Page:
Where did the season go? Hard to believe that the 2019 fall season is already over. Those three months flew by! Stay tuned to the end of this post for full season totals and stats.
The last chunk of November turned out to be fantastic. For the first time all season we had multiple strings of consecutive days with NW winds. November 13th-16th all boasted triple digit day totals each day and produced 4 more Golden Eagles during that span. A season high of 157 Red-tailed Hawks as well as a season high of 74 Red-shouldered Hawks were both recorded on November 13th.
More NW winds on November 20th and 21st manufactured additional great flights with more diversity than expected this late in the season. On the 20th, 116 Sharp-shinned Hawks were tallied which is a very notable total for that date. The diversity was evident with a lingering Osprey on the 20th and all three falcon species on the 21st.
Fast forward a few days to November 24th, a dreary and cold day with winds gusting to 30mph out of the W, a jolt of excitement got all the dedicated visitors on our feet when a large accipiter went barreling through the dunes. Closer inspection revealed it was a Northern Goshawk. The first and only one of the season! It eventually made a second pass allowing for long extended views of this northern beauty as it flew over Bunker Pond terrorizing every bird in its path in typical Goshawk fashion.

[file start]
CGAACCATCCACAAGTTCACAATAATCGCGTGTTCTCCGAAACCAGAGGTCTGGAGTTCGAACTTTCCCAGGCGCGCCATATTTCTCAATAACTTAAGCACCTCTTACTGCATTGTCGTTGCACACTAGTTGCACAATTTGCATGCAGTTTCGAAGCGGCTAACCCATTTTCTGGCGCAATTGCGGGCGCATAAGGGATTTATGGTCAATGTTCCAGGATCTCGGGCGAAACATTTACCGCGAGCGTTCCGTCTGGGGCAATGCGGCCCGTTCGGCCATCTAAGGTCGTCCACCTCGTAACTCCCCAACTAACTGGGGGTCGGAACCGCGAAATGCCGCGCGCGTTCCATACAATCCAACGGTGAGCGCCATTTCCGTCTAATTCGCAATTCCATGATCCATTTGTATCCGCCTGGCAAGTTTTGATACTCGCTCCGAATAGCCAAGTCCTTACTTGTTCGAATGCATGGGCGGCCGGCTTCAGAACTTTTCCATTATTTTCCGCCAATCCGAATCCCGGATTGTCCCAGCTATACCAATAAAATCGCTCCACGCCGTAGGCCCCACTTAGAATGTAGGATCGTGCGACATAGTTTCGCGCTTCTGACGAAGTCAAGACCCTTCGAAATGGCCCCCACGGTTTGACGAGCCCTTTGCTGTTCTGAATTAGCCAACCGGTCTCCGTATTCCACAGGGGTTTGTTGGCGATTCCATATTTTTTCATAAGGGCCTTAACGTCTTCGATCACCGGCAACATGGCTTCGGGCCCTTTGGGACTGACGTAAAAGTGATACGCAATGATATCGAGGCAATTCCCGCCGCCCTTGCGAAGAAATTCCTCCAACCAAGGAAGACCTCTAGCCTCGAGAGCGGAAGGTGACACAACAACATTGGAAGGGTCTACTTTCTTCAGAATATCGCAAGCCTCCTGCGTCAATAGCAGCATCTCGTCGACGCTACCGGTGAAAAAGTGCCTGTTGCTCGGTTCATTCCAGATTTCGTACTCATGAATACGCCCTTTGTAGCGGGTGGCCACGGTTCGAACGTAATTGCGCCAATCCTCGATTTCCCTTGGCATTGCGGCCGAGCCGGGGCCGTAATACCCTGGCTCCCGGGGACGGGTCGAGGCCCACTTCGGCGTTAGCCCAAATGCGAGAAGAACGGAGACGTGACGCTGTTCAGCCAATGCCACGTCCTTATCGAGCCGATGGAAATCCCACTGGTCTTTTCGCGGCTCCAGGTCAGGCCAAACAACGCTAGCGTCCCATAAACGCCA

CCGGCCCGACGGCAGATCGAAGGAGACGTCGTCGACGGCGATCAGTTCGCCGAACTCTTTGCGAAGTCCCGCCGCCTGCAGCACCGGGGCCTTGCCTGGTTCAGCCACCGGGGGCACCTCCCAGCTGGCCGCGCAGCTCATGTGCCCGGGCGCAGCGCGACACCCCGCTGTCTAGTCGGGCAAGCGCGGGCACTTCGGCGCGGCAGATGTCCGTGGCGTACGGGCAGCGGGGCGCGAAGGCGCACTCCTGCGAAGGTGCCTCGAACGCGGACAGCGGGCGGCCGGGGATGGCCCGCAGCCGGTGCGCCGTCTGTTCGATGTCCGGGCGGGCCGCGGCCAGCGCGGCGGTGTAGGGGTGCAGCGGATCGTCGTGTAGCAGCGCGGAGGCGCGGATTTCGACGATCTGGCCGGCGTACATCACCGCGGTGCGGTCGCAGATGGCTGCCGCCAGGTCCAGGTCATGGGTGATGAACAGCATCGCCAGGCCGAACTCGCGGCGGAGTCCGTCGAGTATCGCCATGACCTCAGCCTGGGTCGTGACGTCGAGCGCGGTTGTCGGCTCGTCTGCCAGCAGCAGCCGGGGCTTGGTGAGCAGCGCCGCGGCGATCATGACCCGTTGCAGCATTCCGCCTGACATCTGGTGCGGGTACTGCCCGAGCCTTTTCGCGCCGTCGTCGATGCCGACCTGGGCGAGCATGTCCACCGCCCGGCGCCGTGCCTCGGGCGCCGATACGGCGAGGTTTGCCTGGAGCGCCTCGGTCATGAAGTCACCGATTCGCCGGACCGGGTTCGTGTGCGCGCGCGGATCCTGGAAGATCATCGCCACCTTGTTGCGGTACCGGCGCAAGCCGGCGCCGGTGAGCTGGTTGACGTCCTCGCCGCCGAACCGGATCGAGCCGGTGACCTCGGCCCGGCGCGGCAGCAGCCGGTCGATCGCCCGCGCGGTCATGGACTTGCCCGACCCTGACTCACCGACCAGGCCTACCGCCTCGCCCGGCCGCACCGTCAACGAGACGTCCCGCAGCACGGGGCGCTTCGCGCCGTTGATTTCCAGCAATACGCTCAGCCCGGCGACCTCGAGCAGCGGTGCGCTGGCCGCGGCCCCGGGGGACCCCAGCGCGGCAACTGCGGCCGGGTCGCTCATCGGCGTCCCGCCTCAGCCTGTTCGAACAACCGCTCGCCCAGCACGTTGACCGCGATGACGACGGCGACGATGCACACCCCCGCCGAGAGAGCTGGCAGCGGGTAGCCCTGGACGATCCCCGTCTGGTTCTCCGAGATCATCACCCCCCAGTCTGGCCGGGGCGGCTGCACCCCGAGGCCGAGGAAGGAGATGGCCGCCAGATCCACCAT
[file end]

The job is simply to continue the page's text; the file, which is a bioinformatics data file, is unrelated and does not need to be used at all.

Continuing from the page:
We also had favorable migration conditions from November 28th-30th to close out the season on a great note. Those three days produced a total of 583 raptors which is a fantastic total for the last days of the season which often have very little migration. Buteos and both vulture species led the charge these days along with a late push of 25 Bald Eagles on the 28th. The last raptor counted this season was a Northern Harrier.
The grand total for the 2019 fall season was 25,047 migrating birds of prey. This total is a bit below average. That speaks to the lack of cold fronts and above average temperatures throughout the first half of the season resulting in many raptors delaying their migration, or migrating further inland, away from the coast. Some of the highlights included 10 Golden Eagles, 1 Swainson’s Hawk, 4,870 Ospreys (2nd highest total in history), and 618 Bald Eagles (3rd highest total in history).
I also want to give a big thanks all the people who came to visit me on the platform to help me scan the skies, as well as bring food and hot drinks on the cold days, and all the camaraderie that helps makes Cape May such a special place.
– Jesse Amesbury